The Book Smugglers: Exactly, and so that kind of like feeds into our next topic of conversation, which is about gender. In the Ancillary books, you had a language topic that meant everybody was addressed as “she”, because of the language that was used and you don’t know what their biology is. And it didn’t matter. In this new book, you have a different society and a different language, and then you have three ways of looking at gender, more or less? More if you count kids?
Ann Leckie: Kids are their own gender, they’re ungendered.
The Book Smugglers: Exactly, yes, and then you have new uses of pronouns such as e/eir and how did it work for you, and how and why did you make this shift?
Ann Leckie: It was something I was sort of thinking about because I know a lot of people really liked the use of default feminine, in Ancillary Justice, and some folks even though they really enjoyed it, pointed out, and I thought they had a good point that using that erased a number of identities. So at the cost of what I accomplished by using all she, I erased any kind of masculine identities, non-binary identities, ignored the whole question of “Well, so we call it all this, but what’s a person’s personal identity like,” and what even is gender, right, which is not an easy question. And so I wanted to do something in the next book, but I don’t want to focus on it. I wanted to world-build and say “Yes there’s a bunch of different ways to approach gender, and this society’s going to approach it some other way.” And so I thought about it, and I said well, first of all, gender isn’t necessarily binary, even though that’s an assumption that we make as a culture, so I’ll just say, whoever this culture is they’re not going to have a binary approach to gender. I also wanted it to be one where gender was not linked to your physical form, so the focus on Hwae are entirely human, they aren’t really any different from us, although they have way more implants and stuff but I figured, so I said kids are genderless, when you get to your age of majority, you declare your gender, right? I also really wanted but there wasn’t really space for it, I wanted to also comment on, even so there are going to be people who feel like they don’t fit in this system but I didn’t really have the space to do that. I get to pick another pronoun, and I said I’ll use e, I know several people in real life who prefer e as a pronoun, and we could all stand to get used to using the neopronouns more than we do, and the more we use them, the more familiar they become, the easier they become to use in real life.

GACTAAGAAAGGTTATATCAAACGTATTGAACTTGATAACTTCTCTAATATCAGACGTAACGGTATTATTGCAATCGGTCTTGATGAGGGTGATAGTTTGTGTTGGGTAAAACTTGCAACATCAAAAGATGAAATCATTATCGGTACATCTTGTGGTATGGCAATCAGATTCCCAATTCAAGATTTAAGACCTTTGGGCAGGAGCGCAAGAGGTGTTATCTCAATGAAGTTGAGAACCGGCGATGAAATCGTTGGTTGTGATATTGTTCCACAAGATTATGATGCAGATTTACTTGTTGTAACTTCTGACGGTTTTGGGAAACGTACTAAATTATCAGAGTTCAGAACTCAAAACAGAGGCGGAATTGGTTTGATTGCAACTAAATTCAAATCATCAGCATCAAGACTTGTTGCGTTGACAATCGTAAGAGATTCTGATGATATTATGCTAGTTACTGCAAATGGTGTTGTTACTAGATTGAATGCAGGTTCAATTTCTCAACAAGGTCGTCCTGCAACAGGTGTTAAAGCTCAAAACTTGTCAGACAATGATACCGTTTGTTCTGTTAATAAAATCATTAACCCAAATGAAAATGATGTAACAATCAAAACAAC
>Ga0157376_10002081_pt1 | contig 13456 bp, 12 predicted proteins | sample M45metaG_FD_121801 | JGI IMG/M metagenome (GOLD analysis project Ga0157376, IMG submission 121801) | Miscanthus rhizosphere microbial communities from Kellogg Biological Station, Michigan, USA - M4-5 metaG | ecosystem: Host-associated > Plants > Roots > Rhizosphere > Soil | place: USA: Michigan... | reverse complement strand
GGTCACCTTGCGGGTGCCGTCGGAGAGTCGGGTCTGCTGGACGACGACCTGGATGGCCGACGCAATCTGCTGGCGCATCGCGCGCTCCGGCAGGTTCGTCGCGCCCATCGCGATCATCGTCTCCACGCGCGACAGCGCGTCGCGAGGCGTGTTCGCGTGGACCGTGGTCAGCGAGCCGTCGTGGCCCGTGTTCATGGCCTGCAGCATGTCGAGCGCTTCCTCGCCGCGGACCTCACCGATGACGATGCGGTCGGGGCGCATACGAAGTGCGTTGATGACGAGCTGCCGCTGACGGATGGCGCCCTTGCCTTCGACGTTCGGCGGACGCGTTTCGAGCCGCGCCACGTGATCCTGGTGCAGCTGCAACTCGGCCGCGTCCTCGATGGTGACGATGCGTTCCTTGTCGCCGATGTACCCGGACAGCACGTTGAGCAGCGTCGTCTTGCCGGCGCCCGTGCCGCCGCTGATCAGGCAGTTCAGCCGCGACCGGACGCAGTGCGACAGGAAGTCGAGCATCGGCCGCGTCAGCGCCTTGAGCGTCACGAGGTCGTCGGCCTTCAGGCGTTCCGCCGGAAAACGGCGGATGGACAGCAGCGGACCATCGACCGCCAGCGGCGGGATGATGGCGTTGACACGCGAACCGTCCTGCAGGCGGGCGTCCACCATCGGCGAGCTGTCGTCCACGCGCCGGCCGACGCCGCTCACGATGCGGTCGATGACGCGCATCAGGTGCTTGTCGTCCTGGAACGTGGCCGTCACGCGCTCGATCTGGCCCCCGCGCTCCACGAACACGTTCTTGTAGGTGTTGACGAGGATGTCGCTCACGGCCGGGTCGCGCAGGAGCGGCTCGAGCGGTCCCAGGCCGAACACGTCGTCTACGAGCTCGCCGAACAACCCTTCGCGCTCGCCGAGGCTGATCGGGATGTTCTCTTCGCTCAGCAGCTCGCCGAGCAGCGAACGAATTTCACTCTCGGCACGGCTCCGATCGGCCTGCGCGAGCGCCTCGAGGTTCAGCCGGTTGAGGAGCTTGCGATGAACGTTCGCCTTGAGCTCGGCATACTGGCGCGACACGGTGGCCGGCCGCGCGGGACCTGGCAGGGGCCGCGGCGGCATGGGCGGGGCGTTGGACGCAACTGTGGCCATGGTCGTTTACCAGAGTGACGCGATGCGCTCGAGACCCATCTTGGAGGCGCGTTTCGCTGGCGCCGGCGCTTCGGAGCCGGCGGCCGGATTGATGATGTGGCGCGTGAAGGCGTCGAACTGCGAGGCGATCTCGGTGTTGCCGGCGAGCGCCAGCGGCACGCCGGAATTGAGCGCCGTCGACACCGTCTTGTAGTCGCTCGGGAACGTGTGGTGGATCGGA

The Book Smugglers: Yeah, yeah, it’s so great and I love that it’s normalized, it’s just there. It’s not even in conversation, I think the only time that we have our attention directed to it is when we are told that it’s part of growing up when you choose your name, right?
Ann Leckie: When you choose your name, yeah.
The Book Smugglers: It’s just mentioned as Ingray’s friend recently chose to be a woman.
Ann Leckie: And she waited very late to do.
The Book Smugglers: And she waited very late to do it, and I actually really like that, I think there’s gonna be a romance there and I’m shipping them. Ingray just started to feel like “Oh, maybe she’s looking at me in a different way” and I was like “YES SHE IS!”